While Donald Trump has dominated the American election cycle, Trumpism is not merely a U.S. phenomenon. “The underlying trends that have brought us Trump in America are happening around the world,” wrote Stratfor. For instance, Europe, especially Poland, France and Hungary, have similar attitudes about immigrants among middle class families whose employment and livelihood are threatened by globalization. Germany continues to deal with more radical elements in its own society, such as neo-Nazis and other racists.
Stratfor continued, “Trump is skilled at picking up the baton and making it look as if he is leading the parade. But what if this is one more case of a “leader” finding a parade to get in front of? It is the parade we should be worried about, not just the big blond drum major marching Trump, Trump, Trump, in front of it.”
“The movement involves familiar components, some of which deserve our sympathy, some not so much. Deserving of sympathy is the economic squeeze that globalization has put on unskilled labor… [Their] jobs have gone overseas… They feel betrayed by the political leadership of both parties, and they deserve our sympathy.
“But then things get ugly when we see racism and xenophobia rear their heads. Here again the issues in Europe are… not so different from those in America. The nationalities in question may be different… but racism is racism wherever it is found…” Racism manifests itself in economic uncertainty and a flat economic “recovery,” or stagnation.
There is a fundamental shift taking place in the world that takes a very long time to develop. The religious era gave way to the political era, which is now giving way to the economic era. The Protestant Reformation brought in the separation of Church and State. Power passed from the heads of the Church — the Pope and his priests — to the heads of State: Presidents and Prime Ministers.
“Today, power is passing from the heads of State to the heads of major corporations like Donald Trump and Silvio Berlusconi.” Even the pope acknowledges it by inviting heads of influential companies, like Apple, Alphabet (Google parent company) and Instagram to papal audiences in Rome.
And just as the heads of the Church were not happy about the first Reformation… so too the heads of our current political order are not happy about the rising power of our corporate titans… As we move from the political era into the economic era, the private sector tail starts to wag the public sector dog… [The] transition from the nation-state to… the market state… is being partly driven by the inability of the nation-state to fulfill the bargains inscribed in its constitutional order.” The disregard of constitutional principles by all branches of government leads to disregard for the rule of law, which in turn breds disrespect, and violence intensifies. And as constitutions break down, other forces replace them, such as economic oligarchies. These in turn create a reaction, including mob violence.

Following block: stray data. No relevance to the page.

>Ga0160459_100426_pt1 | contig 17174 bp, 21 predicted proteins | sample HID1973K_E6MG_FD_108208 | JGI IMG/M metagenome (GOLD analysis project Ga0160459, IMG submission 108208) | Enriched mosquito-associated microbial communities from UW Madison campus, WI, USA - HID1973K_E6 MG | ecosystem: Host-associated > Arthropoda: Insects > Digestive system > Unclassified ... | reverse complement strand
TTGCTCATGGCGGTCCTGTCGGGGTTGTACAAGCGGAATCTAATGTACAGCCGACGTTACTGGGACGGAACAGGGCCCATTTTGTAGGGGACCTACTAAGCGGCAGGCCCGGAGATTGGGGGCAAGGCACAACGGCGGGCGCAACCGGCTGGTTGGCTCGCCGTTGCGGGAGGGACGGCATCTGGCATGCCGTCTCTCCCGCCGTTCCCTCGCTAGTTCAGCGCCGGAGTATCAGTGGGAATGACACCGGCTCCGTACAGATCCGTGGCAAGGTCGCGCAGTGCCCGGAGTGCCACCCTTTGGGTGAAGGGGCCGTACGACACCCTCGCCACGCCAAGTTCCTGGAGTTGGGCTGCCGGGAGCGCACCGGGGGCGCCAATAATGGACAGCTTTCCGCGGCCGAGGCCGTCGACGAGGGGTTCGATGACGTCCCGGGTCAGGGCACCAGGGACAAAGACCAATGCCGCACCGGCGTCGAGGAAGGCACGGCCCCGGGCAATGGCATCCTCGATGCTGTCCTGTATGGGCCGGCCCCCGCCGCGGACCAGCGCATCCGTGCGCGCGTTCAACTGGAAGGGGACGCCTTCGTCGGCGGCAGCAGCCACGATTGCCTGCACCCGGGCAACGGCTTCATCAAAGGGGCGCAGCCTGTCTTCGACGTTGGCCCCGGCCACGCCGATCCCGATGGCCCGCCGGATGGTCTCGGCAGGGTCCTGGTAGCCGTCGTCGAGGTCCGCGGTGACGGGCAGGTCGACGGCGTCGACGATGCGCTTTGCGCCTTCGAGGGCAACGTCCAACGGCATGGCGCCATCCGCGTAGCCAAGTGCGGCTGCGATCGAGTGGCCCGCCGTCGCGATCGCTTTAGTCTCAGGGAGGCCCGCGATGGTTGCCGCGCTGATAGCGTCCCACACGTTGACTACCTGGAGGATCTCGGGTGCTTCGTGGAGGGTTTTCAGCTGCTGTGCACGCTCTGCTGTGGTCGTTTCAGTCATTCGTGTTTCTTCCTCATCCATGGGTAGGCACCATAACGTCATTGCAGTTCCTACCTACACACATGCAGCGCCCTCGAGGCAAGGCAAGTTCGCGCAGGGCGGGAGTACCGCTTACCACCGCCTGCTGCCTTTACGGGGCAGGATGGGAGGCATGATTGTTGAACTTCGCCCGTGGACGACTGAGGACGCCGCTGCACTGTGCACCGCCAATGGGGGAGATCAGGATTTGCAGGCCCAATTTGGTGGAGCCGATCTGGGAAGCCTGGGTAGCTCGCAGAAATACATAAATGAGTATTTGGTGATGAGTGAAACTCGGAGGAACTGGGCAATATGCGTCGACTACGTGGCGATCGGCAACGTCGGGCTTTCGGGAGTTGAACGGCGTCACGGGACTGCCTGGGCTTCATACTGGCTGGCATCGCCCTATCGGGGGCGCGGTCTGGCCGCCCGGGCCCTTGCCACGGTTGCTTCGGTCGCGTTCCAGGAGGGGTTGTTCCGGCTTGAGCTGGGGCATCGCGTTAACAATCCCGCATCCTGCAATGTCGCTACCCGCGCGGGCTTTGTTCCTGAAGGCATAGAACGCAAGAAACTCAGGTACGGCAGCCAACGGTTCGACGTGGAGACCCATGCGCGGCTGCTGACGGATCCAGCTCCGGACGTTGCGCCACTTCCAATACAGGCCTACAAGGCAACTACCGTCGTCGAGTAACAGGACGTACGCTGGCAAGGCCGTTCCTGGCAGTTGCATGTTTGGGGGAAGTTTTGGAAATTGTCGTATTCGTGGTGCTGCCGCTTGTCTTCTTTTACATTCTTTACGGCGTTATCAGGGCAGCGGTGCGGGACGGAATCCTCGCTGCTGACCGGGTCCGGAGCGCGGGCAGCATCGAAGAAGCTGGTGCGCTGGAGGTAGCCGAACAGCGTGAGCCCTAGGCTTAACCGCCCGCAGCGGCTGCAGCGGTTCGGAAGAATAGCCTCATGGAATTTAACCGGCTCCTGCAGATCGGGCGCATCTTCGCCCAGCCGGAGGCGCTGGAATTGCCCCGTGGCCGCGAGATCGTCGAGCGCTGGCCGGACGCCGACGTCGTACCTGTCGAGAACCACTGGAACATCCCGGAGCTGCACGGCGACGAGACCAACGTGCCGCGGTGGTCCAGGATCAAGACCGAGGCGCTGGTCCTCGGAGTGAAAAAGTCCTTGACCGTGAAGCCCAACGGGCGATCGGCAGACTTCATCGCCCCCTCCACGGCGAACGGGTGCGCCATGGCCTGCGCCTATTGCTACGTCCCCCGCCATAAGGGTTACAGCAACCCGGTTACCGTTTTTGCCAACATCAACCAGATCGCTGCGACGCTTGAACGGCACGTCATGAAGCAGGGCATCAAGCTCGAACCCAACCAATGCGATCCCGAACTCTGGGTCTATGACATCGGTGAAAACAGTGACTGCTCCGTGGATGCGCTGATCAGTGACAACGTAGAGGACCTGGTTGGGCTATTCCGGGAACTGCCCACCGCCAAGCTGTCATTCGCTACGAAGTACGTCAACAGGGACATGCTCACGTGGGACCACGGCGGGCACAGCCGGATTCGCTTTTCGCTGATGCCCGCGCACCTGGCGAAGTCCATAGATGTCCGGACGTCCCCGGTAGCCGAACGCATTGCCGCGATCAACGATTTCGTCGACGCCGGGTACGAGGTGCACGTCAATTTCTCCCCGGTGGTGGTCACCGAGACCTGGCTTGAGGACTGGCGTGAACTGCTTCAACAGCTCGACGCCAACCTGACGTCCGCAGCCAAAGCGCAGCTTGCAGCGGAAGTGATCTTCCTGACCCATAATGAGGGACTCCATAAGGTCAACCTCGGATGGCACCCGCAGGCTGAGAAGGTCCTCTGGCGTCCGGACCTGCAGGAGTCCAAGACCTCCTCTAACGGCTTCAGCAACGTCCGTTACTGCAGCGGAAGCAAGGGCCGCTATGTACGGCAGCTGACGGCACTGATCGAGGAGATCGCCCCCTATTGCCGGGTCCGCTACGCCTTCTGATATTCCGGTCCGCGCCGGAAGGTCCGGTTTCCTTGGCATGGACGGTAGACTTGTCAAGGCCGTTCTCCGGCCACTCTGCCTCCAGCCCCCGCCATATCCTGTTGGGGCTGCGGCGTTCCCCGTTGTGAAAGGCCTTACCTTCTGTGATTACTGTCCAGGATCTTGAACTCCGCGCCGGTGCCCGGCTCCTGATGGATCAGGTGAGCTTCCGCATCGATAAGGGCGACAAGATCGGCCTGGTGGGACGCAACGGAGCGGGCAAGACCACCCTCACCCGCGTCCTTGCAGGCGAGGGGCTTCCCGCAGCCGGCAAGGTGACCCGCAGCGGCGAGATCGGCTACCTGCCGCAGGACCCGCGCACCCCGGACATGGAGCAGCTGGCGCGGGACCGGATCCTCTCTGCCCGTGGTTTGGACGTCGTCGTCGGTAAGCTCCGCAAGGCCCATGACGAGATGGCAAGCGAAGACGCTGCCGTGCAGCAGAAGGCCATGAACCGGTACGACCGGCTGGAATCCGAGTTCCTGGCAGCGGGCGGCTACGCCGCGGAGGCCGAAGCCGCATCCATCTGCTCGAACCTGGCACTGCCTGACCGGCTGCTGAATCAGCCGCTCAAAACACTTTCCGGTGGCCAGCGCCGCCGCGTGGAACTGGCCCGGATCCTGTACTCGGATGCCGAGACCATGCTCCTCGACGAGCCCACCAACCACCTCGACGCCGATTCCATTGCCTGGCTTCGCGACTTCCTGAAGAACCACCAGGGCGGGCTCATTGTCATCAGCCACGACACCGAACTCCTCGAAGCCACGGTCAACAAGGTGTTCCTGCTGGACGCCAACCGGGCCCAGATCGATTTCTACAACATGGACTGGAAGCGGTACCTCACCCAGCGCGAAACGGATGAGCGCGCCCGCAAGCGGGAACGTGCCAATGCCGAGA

“At the same time anarchy is seeking to sweep away all law, not only divine, but human. The centralizing of wealth and power; the vast combinations for the enriching of the few at the expense of the many; the combinations of the poorer classes for the defense of their interests and claims; the spirit of unrest, of riot and bloodshed; the world-wide dissemination of the same teachings that led to the French Revolution–all are tending to involve the whole world in a struggle similar to that which convulsed France.” Education, page 228
“The instruments of government are not working well in either Washington or Brussels…” continued Stratfor. “What papal dispensations were to the declining years of the religious era, earmarks are to the declining years of the political era: scandalous reminders of a rigged system that offers favoritism for the few.”
History has examples of what happens in stressful economic circumstances when a large segment of the population is frustrated with their economic prospects. Witness the rise of Adolf Hitler, for instance.
“Donald Trump did not invent crony capitalism, nor did he invent the dysfunction in Washington. But he certainly is good at capitalizing on both as the fading political era gives way to an emergent economic era.
“Make no mistake: The institutions of government will no more disappear from the face of the Earth than churches have. Just as religion persists in the political era, even as it takes a backseat, so politics will persist in the economic era. Will religion reassert itself in the economic era? The Bible predicts that religious forces will eventually dominate the political and economic forces in social structure as the unification of church and state re-emerges in the economic era. See Revelation 13.
During the political era, the middle class was emasculated by a variety of forces. “Anxious about the economy and unemployment, threatened by immigrants, frustrated at the lack of efficacy on the part of the leadership in Washington, and fed up with feminism, the blue-collar American male is a ripe target for testosterone-soaked rhetoric. ‘Make America Potent Again!’” is the political message that is longed for and cherished by many middle class men.
But, it’s not just happening in America. It is also happening in China, Europe and other nations. But it is a reaction to the trends of history. And this reaction will lead to the issues facing God’s people in the last days, demands for more hierarchical and traditional principles and values, religious values centered in worship justified in order to bring rational order back to society.